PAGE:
Ben-Hur has been given good reason to hate the Romans and to long for revenge. He does gain revenge against the Roman Messala. However, he continues to wish for the defeat and humiliation of the world power that occupies his country. Like Simonides, who wishes to bankroll Jesus as a military commander, Ben-Hur also thinks and desires in human, not divine, terms, dreaming of the Messiah as a military leader. Even after Christ’s arrest in Gethsemane, he trails the bound man, asking if he will accept help if Ben-Hur brings it. He stumbles along until he reaches an awakening to Christ’s true nature and God’s plan, and learns to submit to that plan and forsake revenge. In the end, only the cross can bring him to that awakening.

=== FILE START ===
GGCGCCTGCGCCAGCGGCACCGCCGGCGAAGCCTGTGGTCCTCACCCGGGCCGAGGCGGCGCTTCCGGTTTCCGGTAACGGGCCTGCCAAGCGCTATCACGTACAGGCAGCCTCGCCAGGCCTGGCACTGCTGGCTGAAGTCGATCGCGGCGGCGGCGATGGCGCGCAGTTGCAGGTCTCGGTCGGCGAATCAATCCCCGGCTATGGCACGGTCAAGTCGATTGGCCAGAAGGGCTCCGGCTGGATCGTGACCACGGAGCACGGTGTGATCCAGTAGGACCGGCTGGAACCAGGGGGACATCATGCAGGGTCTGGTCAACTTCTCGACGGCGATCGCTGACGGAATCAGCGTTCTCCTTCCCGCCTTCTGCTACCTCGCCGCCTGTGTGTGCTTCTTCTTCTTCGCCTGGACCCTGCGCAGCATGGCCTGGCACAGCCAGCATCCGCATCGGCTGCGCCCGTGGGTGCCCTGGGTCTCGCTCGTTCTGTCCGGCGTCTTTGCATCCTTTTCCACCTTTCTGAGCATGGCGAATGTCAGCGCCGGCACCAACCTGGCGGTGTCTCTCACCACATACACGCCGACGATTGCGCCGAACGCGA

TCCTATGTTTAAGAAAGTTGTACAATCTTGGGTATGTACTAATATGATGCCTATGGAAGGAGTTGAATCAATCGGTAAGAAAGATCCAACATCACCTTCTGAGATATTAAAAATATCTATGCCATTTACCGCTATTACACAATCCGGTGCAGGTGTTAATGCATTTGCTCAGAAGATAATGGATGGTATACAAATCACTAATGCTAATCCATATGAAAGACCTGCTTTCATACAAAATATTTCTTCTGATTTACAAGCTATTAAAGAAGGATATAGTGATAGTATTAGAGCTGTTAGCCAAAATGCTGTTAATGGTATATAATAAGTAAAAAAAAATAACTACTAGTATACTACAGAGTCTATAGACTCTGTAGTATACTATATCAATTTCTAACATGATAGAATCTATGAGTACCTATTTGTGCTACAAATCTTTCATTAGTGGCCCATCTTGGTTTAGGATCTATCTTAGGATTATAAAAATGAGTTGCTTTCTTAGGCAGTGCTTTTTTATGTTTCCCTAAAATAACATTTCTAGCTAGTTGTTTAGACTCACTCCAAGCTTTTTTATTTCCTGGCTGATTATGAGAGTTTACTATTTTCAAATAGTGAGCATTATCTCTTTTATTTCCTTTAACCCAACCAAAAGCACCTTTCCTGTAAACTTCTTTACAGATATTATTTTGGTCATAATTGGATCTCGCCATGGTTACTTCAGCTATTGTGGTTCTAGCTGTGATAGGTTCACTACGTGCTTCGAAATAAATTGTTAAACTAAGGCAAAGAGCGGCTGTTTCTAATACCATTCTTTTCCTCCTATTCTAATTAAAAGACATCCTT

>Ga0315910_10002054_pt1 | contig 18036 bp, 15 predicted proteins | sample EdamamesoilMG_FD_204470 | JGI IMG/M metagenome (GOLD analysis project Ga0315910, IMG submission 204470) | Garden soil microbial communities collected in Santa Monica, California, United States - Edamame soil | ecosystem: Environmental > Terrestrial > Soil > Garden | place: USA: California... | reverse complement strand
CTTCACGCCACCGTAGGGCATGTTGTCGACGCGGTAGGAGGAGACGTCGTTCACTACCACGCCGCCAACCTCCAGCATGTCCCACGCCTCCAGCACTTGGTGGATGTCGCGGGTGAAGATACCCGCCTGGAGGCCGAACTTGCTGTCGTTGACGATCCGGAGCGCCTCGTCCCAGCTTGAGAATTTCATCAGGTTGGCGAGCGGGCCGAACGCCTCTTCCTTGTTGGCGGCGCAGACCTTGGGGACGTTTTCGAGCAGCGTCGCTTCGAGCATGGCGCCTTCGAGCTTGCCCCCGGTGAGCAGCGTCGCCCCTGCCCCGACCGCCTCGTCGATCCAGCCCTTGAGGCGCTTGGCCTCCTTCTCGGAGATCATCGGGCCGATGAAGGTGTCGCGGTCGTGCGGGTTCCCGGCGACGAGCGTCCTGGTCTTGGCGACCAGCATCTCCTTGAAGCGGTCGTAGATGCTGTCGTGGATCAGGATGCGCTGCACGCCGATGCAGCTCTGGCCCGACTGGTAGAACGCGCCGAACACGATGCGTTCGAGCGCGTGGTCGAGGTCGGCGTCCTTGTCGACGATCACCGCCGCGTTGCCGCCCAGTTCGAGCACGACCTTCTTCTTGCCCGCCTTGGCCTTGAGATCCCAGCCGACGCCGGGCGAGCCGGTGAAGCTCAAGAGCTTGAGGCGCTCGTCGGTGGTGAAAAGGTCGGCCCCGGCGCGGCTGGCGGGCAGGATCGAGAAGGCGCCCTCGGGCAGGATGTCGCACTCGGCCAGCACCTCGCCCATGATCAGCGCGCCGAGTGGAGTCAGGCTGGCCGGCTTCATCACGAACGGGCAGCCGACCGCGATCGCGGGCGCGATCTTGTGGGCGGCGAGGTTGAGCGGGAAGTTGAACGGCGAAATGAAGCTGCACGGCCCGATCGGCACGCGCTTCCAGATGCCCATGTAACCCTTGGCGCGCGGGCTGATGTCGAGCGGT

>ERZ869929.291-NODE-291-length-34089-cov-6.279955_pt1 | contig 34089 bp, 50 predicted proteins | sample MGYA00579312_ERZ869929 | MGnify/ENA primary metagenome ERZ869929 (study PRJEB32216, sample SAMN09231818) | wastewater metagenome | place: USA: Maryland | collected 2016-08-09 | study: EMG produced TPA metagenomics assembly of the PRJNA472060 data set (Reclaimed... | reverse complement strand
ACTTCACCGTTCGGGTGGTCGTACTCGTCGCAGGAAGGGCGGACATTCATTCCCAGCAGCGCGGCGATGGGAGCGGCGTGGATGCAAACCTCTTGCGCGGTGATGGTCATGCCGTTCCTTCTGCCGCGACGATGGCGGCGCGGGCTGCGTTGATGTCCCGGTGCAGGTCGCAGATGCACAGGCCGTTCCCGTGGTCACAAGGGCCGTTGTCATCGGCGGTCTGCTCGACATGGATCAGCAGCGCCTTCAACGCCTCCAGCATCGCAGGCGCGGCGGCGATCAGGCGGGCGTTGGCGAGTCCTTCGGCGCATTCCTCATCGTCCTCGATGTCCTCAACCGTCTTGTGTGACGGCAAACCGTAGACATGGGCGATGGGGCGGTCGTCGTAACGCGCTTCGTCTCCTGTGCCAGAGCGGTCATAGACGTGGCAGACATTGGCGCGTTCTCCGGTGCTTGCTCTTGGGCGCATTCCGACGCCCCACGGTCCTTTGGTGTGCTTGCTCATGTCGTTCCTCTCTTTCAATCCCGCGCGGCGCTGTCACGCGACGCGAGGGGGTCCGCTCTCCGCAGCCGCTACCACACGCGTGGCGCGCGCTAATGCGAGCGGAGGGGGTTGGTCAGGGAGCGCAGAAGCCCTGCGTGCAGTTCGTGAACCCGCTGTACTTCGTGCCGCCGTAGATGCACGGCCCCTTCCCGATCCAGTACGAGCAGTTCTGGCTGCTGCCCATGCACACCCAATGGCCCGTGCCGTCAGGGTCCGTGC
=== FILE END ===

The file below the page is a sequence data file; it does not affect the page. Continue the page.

Christ’s regenerating power is most vividly made concrete in the curing of Ben-Hur’s mother and sister, who feel a spiritual as well as physical purification after their cleansing.

It takes a brave writer to attempt to portray Christ in a novel. The otherworldly nature of Christ’s kingdom is reflected in a depiction of the Savior that is conventional and unsatisfying and has the concept of “gentle Jesus, meek and mild” as its apparent source. His Christ has long-lashed blue eyes; words like “pallor,” “gentleness,” “delicacy,” “tenderness,” and “softness” are applied to him. Little attempt is made to capture the slow agony of the Crucifixion.